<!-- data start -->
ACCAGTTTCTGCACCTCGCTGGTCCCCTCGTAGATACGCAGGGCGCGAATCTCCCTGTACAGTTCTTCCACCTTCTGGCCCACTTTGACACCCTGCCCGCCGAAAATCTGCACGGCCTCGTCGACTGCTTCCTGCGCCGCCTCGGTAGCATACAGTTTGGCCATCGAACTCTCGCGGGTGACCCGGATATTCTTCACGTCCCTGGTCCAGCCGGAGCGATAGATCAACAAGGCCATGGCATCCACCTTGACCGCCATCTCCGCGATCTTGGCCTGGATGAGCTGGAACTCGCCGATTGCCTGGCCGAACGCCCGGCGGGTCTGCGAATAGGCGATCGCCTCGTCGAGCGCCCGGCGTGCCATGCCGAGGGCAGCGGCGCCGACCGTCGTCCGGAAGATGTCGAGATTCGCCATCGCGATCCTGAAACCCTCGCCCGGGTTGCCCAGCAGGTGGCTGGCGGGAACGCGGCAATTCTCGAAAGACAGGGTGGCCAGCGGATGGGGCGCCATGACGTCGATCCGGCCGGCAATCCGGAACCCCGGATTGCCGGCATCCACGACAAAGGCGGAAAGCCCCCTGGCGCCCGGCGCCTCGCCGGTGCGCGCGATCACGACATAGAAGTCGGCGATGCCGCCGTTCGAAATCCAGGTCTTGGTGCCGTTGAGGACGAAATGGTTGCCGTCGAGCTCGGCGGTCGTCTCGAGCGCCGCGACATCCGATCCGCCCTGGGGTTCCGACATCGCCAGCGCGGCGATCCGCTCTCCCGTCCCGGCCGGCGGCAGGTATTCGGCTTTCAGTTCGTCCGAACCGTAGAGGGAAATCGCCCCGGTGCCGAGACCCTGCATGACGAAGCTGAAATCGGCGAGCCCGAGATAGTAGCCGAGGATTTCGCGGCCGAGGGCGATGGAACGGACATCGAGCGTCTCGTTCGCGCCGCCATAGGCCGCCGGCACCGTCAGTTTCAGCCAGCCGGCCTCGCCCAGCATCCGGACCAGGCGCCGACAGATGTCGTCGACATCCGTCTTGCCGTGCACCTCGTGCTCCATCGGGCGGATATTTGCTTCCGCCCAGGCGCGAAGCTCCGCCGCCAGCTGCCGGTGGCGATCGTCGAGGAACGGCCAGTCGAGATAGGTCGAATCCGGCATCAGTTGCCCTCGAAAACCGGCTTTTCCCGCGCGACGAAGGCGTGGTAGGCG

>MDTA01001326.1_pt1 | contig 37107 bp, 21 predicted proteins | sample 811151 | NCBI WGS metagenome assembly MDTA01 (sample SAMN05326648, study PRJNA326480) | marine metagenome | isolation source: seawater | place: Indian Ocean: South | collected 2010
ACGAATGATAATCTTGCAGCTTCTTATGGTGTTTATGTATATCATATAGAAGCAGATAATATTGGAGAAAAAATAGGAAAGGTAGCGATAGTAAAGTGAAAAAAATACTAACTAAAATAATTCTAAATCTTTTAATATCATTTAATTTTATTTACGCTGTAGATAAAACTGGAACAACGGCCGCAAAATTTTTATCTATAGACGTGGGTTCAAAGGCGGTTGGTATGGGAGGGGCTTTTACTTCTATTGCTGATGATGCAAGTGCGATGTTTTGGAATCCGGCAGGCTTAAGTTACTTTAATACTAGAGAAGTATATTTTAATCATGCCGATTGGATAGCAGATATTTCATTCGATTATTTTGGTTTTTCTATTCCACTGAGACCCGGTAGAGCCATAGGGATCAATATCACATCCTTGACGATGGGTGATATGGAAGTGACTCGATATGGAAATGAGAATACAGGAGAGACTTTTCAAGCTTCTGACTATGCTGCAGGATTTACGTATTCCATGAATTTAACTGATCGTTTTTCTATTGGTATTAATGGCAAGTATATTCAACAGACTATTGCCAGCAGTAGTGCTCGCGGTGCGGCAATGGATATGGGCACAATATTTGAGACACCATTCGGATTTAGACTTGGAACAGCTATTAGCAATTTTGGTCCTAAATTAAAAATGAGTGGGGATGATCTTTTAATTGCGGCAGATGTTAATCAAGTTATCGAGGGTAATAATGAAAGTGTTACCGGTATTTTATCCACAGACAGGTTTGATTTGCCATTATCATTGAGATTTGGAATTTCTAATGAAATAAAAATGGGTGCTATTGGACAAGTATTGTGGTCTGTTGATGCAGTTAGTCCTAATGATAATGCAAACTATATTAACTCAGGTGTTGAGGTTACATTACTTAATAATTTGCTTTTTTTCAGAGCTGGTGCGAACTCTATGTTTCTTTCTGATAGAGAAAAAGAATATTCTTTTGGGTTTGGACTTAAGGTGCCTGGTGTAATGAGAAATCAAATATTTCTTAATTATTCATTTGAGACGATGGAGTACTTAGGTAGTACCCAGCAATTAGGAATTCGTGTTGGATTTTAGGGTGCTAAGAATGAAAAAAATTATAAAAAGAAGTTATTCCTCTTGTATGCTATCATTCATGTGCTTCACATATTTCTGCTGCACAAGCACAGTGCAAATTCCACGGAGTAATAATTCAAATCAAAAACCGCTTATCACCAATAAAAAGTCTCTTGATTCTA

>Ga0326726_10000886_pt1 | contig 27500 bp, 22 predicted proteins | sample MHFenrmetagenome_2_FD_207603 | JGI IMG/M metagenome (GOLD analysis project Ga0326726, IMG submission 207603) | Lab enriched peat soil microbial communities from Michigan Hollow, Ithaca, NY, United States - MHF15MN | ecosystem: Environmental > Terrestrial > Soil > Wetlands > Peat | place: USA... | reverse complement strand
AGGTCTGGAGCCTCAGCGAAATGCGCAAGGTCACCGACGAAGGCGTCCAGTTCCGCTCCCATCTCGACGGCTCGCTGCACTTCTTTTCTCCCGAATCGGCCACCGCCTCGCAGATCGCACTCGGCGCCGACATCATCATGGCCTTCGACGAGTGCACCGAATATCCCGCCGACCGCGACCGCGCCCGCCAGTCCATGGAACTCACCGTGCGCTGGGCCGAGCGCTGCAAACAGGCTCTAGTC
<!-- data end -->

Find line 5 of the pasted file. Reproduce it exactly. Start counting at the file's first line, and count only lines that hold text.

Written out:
AGGTCTGGAGCCTCAGCGAAATGCGCAAGGTCACCGACGAAGGCGTCCAGTTCCGCTCCCATCTCGACGGCTCGCTGCACTTCTTTTCTCCCGAATCGGCCACCGCCTCGCAGATCGCACTCGGCGCCGACATCATCATGGCCTTCGACGAGTGCACCGAATATCCCGCCGACCGCGACCGCGCCCGCCAGTCCATGGAACTCACCGTGCGCTGGGCCGAGCGCTGCAAACAGGCTCTAGTC